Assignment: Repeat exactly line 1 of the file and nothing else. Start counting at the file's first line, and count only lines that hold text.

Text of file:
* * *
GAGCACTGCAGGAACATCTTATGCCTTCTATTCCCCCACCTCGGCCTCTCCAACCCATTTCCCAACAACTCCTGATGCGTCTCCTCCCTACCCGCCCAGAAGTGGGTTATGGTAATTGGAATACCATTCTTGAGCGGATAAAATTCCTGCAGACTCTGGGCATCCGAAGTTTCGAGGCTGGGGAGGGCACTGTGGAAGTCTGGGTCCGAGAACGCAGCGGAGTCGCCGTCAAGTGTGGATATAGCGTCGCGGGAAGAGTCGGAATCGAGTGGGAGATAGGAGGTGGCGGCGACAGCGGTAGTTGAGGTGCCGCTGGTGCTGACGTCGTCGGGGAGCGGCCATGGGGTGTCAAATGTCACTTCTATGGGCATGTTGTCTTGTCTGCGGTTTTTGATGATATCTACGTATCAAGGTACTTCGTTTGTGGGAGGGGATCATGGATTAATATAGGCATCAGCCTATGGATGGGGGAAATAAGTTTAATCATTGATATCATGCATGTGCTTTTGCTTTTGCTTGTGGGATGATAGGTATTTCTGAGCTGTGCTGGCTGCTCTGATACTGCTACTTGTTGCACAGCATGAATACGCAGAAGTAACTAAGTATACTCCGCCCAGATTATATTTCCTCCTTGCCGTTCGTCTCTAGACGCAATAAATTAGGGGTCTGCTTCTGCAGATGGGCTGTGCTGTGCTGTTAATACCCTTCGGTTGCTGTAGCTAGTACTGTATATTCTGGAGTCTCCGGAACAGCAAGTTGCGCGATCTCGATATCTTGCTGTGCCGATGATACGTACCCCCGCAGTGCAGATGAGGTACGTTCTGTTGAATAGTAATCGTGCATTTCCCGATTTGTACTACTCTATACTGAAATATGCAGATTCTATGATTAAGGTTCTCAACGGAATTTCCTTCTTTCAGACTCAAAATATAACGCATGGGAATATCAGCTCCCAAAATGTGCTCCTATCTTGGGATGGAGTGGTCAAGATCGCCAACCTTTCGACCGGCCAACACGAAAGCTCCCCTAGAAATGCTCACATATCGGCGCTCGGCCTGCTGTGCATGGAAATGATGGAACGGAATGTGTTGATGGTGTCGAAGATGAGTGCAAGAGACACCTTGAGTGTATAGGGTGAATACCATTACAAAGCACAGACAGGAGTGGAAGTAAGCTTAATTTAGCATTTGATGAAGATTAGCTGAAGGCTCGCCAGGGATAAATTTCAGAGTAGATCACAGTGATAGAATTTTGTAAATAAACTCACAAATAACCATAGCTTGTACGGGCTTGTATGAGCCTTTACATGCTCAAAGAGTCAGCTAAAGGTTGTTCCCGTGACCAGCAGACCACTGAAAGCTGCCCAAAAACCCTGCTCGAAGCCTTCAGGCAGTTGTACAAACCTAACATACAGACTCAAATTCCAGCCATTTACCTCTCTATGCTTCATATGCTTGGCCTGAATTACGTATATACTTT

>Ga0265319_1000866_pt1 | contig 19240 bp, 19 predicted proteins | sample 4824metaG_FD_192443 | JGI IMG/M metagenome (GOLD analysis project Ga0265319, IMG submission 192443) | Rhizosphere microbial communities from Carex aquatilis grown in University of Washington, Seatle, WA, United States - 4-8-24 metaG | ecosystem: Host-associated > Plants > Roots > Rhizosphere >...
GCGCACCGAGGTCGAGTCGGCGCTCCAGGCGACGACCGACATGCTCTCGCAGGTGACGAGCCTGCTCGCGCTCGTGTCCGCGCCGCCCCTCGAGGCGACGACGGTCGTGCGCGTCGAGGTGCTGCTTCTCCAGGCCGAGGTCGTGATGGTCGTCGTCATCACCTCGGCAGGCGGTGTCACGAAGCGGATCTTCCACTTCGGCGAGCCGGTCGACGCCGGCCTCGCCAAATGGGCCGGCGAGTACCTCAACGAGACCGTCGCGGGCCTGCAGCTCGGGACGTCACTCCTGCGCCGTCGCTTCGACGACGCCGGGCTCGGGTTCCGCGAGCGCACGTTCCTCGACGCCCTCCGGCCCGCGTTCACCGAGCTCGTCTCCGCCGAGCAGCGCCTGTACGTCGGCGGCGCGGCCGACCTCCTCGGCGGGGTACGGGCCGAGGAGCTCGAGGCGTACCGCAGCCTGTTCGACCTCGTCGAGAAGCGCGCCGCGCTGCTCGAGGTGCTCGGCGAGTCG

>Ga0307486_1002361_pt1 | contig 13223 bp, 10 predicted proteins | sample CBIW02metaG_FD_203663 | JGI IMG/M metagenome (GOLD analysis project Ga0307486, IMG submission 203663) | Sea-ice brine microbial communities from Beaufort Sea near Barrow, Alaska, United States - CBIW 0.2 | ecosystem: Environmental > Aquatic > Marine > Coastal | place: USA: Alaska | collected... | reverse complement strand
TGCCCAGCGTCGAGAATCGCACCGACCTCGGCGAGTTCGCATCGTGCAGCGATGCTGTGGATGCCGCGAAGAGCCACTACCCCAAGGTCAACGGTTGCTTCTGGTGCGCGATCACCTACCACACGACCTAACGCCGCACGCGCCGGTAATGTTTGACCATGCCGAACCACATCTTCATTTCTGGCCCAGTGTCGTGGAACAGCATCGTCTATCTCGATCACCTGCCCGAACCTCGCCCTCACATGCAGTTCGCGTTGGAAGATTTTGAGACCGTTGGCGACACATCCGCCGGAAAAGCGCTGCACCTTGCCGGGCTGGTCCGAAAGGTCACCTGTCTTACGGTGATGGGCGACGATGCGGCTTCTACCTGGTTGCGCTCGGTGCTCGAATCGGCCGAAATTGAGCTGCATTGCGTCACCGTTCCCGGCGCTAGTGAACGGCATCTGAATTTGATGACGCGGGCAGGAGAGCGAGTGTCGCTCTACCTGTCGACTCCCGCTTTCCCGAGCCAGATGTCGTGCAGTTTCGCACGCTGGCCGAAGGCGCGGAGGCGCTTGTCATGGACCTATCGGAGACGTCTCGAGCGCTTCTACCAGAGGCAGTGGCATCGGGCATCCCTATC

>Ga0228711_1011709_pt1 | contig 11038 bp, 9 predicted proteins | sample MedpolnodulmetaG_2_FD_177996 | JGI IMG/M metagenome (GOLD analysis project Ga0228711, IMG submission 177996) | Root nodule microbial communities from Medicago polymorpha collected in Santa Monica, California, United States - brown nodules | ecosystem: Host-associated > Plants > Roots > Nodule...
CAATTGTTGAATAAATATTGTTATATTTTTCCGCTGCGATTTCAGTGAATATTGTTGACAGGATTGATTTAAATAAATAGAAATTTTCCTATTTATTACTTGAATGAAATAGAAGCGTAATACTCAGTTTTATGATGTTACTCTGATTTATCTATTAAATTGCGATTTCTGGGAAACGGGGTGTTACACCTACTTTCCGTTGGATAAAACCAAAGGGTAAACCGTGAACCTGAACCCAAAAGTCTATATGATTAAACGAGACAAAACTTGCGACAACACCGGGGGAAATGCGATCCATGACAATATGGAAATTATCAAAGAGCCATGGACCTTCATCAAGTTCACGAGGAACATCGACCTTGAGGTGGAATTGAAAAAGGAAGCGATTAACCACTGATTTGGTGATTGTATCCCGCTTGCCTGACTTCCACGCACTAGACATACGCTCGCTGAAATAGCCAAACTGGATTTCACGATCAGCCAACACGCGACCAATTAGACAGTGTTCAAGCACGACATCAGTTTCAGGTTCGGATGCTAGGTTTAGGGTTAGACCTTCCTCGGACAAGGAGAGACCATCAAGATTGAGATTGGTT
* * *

GAGCACTGCAGGAACATCTTATGCCTTCTATTCCCCCACCTCGGCCTCTCCAACCCATTTCCCAACAACTCCTGATGCGTCTCCTCCCTACCCGCCCAGAAGTGGGTTATGGTAATTGGAATACCATTCTTGAGCGGATAAAATTCCTGCAGACTCTGGGCATCCGAAGTTTCGAGGCTGGGGAGGGCACTGTGGAAGTCTGGGTCCGAGAACGCAGCGGAGTCGCCGTCAAGTGTGGATATAGCGTCGCGGGAAGAGTCGGAATCGAGTGGGAGATAGGAGGTGGCGGCGACAGCGGTAGTTGAGGTGCCGCTGGTGCTGACGTCGTCGGGGAGCGGCCATGGGGTGTCAAATGTCACTTCTATGGGCATGTTGTCTTGTCTGCGGTTTTTGATGATATCTACGTATCAAGGTACTTCGTTTGTGGGAGGGGATCATGGATTAATATAGGCATCAGCCTATGGATGGGGGAAATAAGTTTAATCATTGATATCATGCATGTGCTTTTGCTTTTGCTTGTGGGATGATAGGTATTTCTGAGCTGTGCTGGCTGCTCTGATACTGCTACTTGTTGCACAGCATGAATACGCAGAAGTAACTAAGTATACTCCGCCCAGATTATATTTCCTCCTTGCCGTTCGTCTCTAGACGCAATAAATTAGGGGTCTGCTTCTGCAGATGGGCTGTGCTGTGCTGTTAATACCCTTCGGTTGCTGTAGCTAGTACTGTATATTCTGGAGTCTCCGGAACAGCAAGTTGCGCGATCTCGATATCTTGCTGTGCCGATGATACGTACCCCCGCAGTGCAGATGAGGTACGTTCTGTTGAATAGTAATCGTGCATTTCCCGATTTGTACTACTCTATACTGAAATATGCAGATTCTATGATTAAGGTTCTCAACGGAATTTCCTTCTTTCAGACTCAAAATATAACGCATGGGAATATCAGCTCCCAAAATGTGCTCCTATCTTGGGATGGAGTGGTCAAGATCGCCAACCTTTCGACCGGCCAACACGAAAGCTCCCCTAGAAATGCTCACATATCGGCGCTCGGCCTGCTGTGCATGGAAATGATGGAACGGAATGTGTTGATGGTGTCGAAGATGAGTGCAAGAGACACCTTGAGTGTATAGGGTGAATACCATTACAAAGCACAGACAGGAGTGGAAGTAAGCTTAATTTAGCATTTGATGAAGATTAGCTGAAGGCTCGCCAGGGATAAATTTCAGAGTAGATCACAGTGATAGAATTTTGTAAATAAACTCACAAATAACCATAGCTTGTACGGGCTTGTATGAGCCTTTACATGCTCAAAGAGTCAGCTAAAGGTTGTTCCCGTGACCAGCAGACCACTGAAAGCTGCCCAAAAACCCTGCTCGAAGCCTTCAGGCAGTTGTACAAACCTAACATACAGACTCAAATTCCAGCCATTTACCTCTCTATGCTTCATATGCTTGGCCTGAATTACGTATATACTTT